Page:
Featured Photo by Héctor Gutiérrez Guzmán
- Physical Description: The male is 11.5–12 cm long and weighs 10.9 g. Its color is mostly cinnamon orange, excepting dark grey wings, black bill, and iridescent gold crown. The female is 10 cm long and weighs 6.8 g. Its underparts are white with a dappling of very small green and black areas; the crown is iridescent blue, and upperparts are blue-green.
- Geographic Distribution: Found today solely on Isla Robinson Crusoe, one of the three-island Juan Fernández archipelago belonging to Chile
- Environment: Inhabits forests, thickets, and gardens
Myths, Folklore, and Cultural Associations
The English name “hummingbird” comes form the hum created by the rapid speed at which the bird’s wings flap. John James Audubon called hummingbirds “glittering fragments of rainbows,” and they have also been called flying jewels. The sheer beauty of the hummingbird is insprirational.
Urban legend tells of hummingbirds hitching migratory rides on the backs of larger birds such as geese, for it was believed that something so tiny could not possibly fly so far on its own.
A Mayan legend tells that the Creator, after making all the other birds, had a pile of small colorful scraps left over, and fashioned a tiny bird out of them. Being made of leftovers is hardly a handicap, however. The Aztecs honored the hummingbirds as a symbol of vitality and energy. The Aztec hummingbird god Huitzilopochitli was associated with war and the sun, and the Aztecs believed that warriors would be reincarnated as hummingbirds. Dead hummingbirds were carried as talismans for good fortune in war, or to enhance a warrior’s battle skill.
In Central America, the hummingbird is seen as a symbol of sexual energy and, by extension, a symbol of love and attraction. In the American Southwest, the hummingbird was associated with brining rain and much-needed water. The form of the hummingbird was sometimes used as a decoration on water jars, and the hummingbird is part of ceremonial rain dances in both the Hopi and Zuni tribes, symbolized by a dancer dressed as a hummingbird who dances to summon rain for the crops.
Trinidad and Tobago calls itself “the land of the hummingbird.” The hummingbird is featured on the country’s coat of arms and the penny; it is also the mascot of the Caribbean Airlines.
Omens and Divinatory Meaning
If you see a hummingbird, chances are good that the message is somehow connected with vitality. The hummingbird may be telling you to watch your energy and not squander it. Although a hummingbird has plenty of vitality, it is carefully apportioned for survival. The hummingbird does not have time or energy to play; it is focused on its basic needs.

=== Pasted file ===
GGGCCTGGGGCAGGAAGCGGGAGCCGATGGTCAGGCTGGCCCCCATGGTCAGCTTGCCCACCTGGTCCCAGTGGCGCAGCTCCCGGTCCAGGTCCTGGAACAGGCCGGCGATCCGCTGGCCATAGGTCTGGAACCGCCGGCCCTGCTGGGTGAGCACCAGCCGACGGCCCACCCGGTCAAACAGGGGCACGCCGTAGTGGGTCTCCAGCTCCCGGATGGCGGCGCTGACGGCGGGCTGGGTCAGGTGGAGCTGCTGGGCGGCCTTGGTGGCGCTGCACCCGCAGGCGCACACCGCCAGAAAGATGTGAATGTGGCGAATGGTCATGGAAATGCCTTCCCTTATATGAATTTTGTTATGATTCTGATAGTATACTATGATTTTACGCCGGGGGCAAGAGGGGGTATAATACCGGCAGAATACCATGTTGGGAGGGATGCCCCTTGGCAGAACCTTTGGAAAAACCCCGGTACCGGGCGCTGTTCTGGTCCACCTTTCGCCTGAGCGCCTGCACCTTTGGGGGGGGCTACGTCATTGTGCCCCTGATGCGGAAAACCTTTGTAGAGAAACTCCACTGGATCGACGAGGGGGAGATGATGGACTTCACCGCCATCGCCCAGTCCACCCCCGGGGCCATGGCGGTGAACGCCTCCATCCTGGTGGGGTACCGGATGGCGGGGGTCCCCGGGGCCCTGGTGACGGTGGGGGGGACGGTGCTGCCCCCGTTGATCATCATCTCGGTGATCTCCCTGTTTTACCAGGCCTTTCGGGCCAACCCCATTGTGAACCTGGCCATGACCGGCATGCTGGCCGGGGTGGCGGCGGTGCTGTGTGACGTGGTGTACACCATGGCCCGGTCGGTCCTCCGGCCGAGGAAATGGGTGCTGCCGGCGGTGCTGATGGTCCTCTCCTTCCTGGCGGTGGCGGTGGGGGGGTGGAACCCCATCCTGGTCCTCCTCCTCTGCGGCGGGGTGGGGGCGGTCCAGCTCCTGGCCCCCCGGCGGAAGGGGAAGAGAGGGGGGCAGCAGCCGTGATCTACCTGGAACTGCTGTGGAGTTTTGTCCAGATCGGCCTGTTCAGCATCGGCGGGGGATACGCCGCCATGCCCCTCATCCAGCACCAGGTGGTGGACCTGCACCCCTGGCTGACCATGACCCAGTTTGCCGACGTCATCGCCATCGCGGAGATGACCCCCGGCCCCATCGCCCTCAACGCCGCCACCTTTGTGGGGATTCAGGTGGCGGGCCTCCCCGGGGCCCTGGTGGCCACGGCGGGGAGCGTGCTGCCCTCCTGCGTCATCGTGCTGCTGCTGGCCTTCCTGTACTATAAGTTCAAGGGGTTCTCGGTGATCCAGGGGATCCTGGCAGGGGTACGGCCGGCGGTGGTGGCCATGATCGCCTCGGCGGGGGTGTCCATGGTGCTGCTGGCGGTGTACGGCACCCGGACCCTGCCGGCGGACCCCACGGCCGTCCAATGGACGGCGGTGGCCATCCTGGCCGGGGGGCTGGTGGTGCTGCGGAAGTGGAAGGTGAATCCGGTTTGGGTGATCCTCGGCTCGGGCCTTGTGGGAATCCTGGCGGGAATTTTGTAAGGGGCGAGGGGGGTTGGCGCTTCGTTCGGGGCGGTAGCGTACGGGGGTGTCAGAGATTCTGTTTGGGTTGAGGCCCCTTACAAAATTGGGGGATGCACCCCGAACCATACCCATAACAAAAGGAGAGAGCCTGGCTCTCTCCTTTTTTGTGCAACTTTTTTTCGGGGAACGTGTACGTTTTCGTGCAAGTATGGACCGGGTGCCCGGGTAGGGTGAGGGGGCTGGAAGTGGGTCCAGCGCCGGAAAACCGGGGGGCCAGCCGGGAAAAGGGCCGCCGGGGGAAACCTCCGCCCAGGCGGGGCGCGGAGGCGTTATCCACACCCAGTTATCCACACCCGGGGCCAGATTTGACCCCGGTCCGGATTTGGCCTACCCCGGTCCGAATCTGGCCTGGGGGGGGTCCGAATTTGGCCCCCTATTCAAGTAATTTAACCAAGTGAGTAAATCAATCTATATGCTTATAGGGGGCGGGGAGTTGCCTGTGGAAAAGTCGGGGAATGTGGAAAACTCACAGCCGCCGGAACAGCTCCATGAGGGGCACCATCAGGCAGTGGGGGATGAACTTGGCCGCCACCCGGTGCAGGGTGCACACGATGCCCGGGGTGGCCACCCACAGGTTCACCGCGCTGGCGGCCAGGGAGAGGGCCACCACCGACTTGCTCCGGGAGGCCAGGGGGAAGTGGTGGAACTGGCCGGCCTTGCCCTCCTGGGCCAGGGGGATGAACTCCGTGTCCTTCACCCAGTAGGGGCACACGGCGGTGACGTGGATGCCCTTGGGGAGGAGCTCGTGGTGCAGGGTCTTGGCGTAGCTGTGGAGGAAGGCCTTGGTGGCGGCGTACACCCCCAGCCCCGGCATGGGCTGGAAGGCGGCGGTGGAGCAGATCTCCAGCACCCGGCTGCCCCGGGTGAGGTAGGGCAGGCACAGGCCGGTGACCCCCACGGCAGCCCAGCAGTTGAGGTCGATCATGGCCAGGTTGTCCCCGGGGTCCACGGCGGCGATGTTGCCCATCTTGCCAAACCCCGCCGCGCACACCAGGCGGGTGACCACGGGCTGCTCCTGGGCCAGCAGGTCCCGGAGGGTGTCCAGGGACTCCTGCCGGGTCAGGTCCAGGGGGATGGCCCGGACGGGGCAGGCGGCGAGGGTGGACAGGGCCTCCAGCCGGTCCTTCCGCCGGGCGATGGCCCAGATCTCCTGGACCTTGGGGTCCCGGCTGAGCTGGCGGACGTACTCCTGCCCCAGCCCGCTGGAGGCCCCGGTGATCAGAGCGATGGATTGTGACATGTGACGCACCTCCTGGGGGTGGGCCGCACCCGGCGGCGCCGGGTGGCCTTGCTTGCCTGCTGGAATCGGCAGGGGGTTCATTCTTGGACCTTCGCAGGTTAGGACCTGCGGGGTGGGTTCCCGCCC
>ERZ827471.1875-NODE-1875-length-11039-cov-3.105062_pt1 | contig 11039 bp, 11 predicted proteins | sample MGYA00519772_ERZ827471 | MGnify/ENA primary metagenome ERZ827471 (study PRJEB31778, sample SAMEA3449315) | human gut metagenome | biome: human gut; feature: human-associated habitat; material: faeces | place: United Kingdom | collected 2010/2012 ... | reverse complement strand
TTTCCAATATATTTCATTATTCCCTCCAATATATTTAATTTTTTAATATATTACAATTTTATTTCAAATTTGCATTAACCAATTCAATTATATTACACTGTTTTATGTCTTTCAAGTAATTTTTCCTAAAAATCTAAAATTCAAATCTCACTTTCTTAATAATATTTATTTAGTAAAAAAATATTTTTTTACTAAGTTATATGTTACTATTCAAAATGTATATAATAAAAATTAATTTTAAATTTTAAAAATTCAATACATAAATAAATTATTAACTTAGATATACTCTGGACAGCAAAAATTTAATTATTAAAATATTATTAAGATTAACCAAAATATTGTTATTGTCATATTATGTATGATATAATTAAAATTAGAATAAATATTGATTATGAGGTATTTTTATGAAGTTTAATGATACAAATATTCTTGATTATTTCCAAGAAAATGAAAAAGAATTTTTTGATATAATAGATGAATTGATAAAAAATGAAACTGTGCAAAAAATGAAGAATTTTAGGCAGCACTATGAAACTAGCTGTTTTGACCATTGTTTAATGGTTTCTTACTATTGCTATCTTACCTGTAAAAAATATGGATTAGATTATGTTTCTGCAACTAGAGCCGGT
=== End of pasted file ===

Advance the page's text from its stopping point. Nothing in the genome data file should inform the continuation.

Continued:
What are your basic needs? Are you dividing your energy and attention among too many things, as enjoyable as they may be? Take stock of your commitments and your extracurricular activities, and prioritize them. Make sure to prioritize those things that encourage relaxation and renewal, as well as work- and family-related responsibilities.
In addition to warning you to watch how you spend your energy, the hummingbird reminds you to take joy in the simple things, to literally slow down and smell the flowers. Bury your nose in a branch of a flowering shrub, or walk among the paths of a public garden to refresh yourself. You need to feed your emotional and spiritual selves as well as your physical being. The hummingbird, with its love of bright, sweet things and its colorful, iridescent plumage, gently scolds you to nourish that side of yourself as well, and to embrace joy.
The frequency with which the hummingbird must eat also reminds you to take plenty of small breaks to restore and maintain your energy. Ignoring your basic needs is self-destructive in the long run.
The hummingbird’s message can be summed up as urging you to live life to the fullest within your means; don’t hold back. Give it your all, but remember to relax and sip the sweetness along the way. Make sure to balance all your commitments in order to best apportion your energy.
Associated energies: Joy, energy, energy management, sweetness, vitality
Associated seasons: Summer
Element association: Air
Color associations: Green, Red, White
REFERENCE: Birds, a Spiritual Field Guide, Explore the Symbology & Significance of These Divine Winged Messengers by Arin Murphy-Hiscock
Poor endangered Firecrowns! It’s sad that native cats eat them and rats eat their eggs! If only falcons could be their friends if they weren’t birds of prey.
“Lack of time is actually lack of priorities”Timothy Ferris
Today’s divinatory meanings have really been hitting home with me! What do I have to say no to in order to say yes to something else? Where have I been spreading out too thinly? I feel that this is one of my major vices and something I can improve upon. Perhaps I experience FOMO (fear of missing out) to a high degree. I think about the time I spend here on this blog and your time spent here with me. Thank you, I hope you are getting as much value as you can from my posts.
“Your life will be a blessed and balanced experience if you first honor your identity and priority.”Russell M. Nelson
But perhaps, my priorities are often murky because I feel like my identity isn’t set in stone? Am I still exploring aspects of myself that I’m blind to and that are unknown to me? Is it hard for me to develop strong roots or depth in an area because I enjoy a variety of experiences?
Often I think of bloggers who make it their priority to post as often as they do. These bloggers sound like the real deal. How often do bloggers reevaluate their priorities? Spend more time with their families in person, work on things in their real world. Place your time where it’s important to you.